#3 CATHOLIC BOY is an interesting case. He was terrific when smashing the field in the Grade 1 Travers, and by all accounts, he’s looked strong in the mornings. I’m not quite sure he’s fast enough to contend with my top three, but he’s in strong form, and at least we know he can get the distance. That last tidbit isn’t necessarily the case with regard to #10 YOSHIDA and #11 MIND YOUR BISCUITS, who both come into this race off of sharp wins at a mile and an eighth but are unproven beyond that route. Talent isn’t the question with regard to these horses. It’s strictly a matter of if they’ll get the distance, or if their closing kicks will be dulled a bit by the extra eighth of a mile.

My two C horses are fun ones to root for. #4 GUNNEVERA was a late-running second behind Yoshida in the Woodward, and the faster they go early, the more he’ll like it. That’s in stark contrast to #9 MENDELSSOHN, the well-traveled Aidan O’Brien trainee who held on for third despite pressing a ridiculously-fast pace in the Jockey Club Gold Cup. He was also second to Catholic Boy in the Travers, and it’s not inconceivable to think he’ll be the one they have to run down going into the far turn. How far he may be in contention after that, though, is anyone’s guess.

Betting on a Budget

No Accelerate for me, but the question is, how does one try to beat the favorite? I’m going to box my top three picks in exactas, and because he’ll likely be the biggest price of the trio, I’ll have a small win-place bet on Thunder Snow. Between this and all my multi-race exotics tickets that will not have Accelerate on them, if he loses, I want to be in position to make money.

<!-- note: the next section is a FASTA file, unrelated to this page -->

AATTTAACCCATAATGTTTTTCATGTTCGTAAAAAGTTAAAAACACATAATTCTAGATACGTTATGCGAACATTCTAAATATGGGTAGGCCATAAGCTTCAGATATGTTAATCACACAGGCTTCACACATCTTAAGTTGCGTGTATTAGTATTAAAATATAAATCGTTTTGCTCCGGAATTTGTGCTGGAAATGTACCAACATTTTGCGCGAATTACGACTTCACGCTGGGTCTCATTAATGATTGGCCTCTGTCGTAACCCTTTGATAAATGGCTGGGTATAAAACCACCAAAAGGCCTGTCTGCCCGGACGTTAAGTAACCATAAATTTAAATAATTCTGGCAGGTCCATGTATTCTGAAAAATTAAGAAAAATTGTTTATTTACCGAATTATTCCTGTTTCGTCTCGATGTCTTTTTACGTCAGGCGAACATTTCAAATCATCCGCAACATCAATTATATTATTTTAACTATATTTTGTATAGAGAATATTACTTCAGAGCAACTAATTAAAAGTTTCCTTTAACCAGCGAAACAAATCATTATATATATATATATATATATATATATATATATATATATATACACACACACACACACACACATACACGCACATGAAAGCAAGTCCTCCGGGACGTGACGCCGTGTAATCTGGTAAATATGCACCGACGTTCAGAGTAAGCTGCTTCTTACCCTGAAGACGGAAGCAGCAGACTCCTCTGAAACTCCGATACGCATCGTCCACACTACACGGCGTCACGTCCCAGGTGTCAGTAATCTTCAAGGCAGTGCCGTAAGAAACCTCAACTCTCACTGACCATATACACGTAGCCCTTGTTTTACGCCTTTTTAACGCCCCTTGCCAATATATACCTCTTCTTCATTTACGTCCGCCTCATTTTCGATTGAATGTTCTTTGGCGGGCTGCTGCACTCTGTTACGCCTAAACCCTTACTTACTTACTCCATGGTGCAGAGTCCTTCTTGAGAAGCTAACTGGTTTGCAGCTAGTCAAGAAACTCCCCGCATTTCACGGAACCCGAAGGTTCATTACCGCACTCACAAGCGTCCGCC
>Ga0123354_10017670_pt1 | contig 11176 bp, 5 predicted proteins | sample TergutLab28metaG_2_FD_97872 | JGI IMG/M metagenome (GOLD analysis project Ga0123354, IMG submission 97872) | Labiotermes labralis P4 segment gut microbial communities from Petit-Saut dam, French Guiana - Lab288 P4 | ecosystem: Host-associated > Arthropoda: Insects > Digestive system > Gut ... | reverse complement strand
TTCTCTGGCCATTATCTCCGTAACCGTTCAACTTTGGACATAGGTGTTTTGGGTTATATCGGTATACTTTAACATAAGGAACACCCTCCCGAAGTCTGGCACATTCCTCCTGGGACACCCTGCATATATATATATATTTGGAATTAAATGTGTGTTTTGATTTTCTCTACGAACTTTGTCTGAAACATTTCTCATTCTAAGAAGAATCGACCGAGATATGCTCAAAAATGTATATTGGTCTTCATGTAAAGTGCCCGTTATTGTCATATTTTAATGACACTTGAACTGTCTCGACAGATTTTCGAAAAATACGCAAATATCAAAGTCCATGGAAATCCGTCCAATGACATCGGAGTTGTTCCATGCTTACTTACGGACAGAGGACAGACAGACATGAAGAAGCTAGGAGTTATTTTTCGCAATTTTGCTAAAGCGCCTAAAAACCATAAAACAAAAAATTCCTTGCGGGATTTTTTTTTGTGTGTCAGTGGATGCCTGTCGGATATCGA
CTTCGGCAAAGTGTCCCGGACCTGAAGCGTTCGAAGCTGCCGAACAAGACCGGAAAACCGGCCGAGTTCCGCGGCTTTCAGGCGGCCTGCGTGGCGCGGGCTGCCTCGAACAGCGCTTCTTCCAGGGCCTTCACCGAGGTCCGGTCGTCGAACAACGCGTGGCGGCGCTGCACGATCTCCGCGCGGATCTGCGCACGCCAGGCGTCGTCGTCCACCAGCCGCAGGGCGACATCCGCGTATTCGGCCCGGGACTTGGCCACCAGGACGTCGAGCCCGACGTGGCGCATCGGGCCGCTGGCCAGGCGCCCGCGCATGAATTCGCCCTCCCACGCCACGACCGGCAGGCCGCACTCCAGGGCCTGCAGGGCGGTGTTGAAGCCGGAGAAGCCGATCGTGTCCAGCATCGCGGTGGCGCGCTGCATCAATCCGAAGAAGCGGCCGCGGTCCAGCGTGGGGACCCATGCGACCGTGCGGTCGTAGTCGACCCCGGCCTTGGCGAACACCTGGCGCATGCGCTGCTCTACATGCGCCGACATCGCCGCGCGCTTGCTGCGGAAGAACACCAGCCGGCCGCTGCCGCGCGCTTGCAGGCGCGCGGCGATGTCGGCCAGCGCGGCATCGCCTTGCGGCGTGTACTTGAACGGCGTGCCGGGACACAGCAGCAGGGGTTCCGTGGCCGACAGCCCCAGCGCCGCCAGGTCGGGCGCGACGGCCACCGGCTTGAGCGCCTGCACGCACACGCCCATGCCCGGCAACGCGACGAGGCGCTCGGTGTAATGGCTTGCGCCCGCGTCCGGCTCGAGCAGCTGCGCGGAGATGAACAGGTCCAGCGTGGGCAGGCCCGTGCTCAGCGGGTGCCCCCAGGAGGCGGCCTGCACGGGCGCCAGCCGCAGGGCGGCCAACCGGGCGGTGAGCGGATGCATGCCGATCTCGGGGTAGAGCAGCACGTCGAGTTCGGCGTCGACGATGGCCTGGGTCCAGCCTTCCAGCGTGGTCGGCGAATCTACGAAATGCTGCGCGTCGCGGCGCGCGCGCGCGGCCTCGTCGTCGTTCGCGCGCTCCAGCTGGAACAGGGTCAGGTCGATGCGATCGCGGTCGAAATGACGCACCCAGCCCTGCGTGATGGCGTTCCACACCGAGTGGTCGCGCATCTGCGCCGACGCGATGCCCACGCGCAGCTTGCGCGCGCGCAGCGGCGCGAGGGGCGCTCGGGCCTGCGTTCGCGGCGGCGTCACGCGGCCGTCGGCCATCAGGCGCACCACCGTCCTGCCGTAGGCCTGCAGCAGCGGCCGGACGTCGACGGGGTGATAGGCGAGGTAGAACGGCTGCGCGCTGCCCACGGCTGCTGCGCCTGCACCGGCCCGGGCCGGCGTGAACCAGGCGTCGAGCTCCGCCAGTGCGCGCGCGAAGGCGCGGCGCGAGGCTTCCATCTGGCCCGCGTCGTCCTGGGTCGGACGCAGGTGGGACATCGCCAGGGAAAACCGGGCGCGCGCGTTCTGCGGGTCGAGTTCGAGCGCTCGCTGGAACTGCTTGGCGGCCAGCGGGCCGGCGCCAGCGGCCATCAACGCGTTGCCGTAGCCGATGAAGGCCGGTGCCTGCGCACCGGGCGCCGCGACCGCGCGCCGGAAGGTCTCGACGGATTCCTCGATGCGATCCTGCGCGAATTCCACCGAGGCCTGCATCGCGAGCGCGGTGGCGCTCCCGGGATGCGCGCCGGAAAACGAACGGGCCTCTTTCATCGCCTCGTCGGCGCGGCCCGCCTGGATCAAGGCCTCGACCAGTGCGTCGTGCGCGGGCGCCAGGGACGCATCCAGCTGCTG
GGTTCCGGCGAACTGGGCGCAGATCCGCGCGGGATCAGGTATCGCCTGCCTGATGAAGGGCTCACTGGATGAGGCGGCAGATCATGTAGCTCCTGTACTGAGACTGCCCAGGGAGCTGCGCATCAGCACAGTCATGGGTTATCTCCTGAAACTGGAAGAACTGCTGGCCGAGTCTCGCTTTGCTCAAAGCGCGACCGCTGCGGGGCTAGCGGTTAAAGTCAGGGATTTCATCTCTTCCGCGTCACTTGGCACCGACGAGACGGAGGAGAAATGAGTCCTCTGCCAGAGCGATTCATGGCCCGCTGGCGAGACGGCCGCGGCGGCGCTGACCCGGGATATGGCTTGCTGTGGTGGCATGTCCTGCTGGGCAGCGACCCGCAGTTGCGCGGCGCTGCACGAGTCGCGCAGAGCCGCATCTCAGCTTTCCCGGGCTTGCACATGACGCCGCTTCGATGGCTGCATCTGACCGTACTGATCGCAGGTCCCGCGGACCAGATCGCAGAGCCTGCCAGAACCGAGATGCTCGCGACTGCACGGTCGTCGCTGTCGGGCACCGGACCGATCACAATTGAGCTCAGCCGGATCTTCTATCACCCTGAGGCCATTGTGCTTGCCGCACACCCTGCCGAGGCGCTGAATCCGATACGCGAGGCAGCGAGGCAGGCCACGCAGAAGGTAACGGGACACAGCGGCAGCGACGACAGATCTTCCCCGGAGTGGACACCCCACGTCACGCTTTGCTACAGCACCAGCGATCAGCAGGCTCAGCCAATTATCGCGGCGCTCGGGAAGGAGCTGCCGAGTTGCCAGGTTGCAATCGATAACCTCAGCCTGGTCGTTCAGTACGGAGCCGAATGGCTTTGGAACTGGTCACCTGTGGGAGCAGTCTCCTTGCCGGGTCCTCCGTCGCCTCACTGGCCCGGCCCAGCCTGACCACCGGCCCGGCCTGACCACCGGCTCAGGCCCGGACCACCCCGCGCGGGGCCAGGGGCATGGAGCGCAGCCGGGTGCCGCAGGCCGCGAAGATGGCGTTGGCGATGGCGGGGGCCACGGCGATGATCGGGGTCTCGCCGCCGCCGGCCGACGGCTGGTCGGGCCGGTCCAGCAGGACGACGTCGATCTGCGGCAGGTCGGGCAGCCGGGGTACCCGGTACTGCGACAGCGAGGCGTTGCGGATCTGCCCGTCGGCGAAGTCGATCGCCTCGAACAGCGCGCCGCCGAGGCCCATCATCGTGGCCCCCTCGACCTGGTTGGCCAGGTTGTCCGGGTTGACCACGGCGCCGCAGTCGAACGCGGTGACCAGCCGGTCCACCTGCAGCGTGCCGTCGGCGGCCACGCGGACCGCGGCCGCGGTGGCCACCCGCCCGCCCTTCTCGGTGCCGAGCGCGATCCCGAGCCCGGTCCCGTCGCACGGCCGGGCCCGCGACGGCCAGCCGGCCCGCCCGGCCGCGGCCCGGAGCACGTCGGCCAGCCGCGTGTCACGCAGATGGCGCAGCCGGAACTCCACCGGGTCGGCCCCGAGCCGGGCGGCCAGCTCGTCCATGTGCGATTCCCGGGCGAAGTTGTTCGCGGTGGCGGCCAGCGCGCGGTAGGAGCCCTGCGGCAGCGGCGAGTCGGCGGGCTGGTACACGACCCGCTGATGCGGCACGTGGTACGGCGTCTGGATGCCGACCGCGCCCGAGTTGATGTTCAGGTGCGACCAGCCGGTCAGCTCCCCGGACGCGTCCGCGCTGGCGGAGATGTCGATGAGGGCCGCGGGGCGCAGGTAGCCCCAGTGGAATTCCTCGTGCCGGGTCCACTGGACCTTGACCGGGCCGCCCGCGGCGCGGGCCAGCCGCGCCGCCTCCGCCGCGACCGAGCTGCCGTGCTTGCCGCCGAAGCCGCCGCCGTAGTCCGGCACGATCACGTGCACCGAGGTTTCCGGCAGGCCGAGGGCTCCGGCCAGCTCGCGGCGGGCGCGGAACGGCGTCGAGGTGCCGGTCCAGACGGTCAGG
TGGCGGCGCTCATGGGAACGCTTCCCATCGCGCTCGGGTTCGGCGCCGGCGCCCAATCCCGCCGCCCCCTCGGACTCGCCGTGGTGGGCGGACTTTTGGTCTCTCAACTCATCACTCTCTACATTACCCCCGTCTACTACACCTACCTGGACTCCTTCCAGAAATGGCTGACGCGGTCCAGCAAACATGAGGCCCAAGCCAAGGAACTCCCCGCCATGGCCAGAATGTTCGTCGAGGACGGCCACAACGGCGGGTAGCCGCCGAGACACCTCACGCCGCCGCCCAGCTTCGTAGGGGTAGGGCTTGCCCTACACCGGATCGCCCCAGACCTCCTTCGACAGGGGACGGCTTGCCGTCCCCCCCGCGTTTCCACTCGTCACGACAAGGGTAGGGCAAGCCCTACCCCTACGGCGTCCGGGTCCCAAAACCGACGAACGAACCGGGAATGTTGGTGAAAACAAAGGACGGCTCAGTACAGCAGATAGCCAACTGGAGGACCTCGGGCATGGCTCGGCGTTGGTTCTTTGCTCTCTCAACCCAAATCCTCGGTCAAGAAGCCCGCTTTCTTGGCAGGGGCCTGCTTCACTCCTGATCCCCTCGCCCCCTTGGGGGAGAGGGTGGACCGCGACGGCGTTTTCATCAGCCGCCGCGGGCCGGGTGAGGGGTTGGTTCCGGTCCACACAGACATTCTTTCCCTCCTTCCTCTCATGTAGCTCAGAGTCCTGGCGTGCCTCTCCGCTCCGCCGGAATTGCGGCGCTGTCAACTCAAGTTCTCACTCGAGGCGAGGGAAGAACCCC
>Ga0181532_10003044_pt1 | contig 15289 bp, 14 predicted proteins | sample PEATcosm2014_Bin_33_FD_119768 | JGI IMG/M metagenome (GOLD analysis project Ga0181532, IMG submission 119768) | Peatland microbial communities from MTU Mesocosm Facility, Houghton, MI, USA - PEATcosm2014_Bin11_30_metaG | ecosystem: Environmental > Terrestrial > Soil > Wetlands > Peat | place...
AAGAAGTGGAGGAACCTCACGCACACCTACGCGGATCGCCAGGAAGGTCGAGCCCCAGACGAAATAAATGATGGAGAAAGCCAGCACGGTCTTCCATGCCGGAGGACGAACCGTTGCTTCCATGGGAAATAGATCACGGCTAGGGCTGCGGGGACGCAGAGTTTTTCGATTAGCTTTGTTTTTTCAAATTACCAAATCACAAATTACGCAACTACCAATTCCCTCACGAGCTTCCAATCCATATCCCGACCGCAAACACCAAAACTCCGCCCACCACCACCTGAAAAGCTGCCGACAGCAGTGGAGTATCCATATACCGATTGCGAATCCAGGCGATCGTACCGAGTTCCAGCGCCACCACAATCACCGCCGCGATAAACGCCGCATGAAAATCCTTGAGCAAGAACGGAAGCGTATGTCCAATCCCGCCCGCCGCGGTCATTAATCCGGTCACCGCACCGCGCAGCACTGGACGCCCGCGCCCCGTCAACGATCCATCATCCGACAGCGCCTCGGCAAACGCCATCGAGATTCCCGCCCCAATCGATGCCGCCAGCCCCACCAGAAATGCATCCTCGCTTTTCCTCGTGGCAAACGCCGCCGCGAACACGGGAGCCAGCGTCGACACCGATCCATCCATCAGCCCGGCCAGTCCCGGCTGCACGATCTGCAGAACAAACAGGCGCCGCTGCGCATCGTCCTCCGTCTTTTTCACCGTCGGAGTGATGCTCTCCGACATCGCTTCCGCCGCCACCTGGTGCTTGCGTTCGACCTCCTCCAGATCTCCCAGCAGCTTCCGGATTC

$4 exacta box: 1,6,7 ($24)
$3 win/place: 1 ($6)

MULTI-RACE EXOTICS

$0.50 Pick Four: Race #4

R4: 2,4,5,7,9,10,14
R5: 1,10
R6: 3,6,10,14
R7: 5

56 Bets, $28

Spread, two-horse race, mini-spread (with my top pick being a 15-1 shot), then Imperial Hint to finish it out. Of the multi-race tickets I intend to play, this isn’t the one I’m most excited about, but if we get a price or two home in the first and/or third legs, this could still provide an OK return.

$2 Pick Six: Race #6

R6: 3,6,14
R7: 5
R8: 2,5,7,8,14
R9: 2
R10: 2
R11: 1,3,6,7

60 Bets, $120

I don’t usually play Pick Six tickets, simply because my fairly-small budget doesn’t allow for them. Having said that, this is a fairly economical ticket with three singles (two of heavy favorites, one of 7/2 second choice Abel Tasman) and a few “spread” races. If you’re a Pick Six player on a budget, or a group that wants a ticket they can split X different ways, this is the one I’d suggest.

$0.50 Pick Five: Race #7

R7: 5
R8: 2,5,7,8,14
R9: 2,7,10,11
R10: 2
R11: 1,3,6,7

80 Bets, $40

My two singles will be popular. My hope is that we’ll knock out some tickets in my spread races. Note that I did go a bit deeper in the Distaff on this ticket. This is simply because only going five-deep in the Mile gives me a bit of budgetary room.

$0.50 Pick Four: Race #8

R8: ALL
R9: 2
R10: 2
R11: 1,3,6,7,10,11

84 Bets, $42

Simply put, if this goes big price, Abel Tasman, Enable, logical horse that isn’t Accelerate, this has the potential to pay big money. I’m six-deep without the favorite in the final leg, so if I’m alive, chances are it’ll be to a nice chunk of change (provided we can beat the favorite with a mid-priced alternative).

2018 BREEDERS’ CUP: Friday Analysis, Selections, Betting Strategies, and Tickets

The 2018 Breeders’ Cup is upon us. The first of two days of action at Churchill Downs consists of five 2-year-old races, and several of the fields make for real puzzles.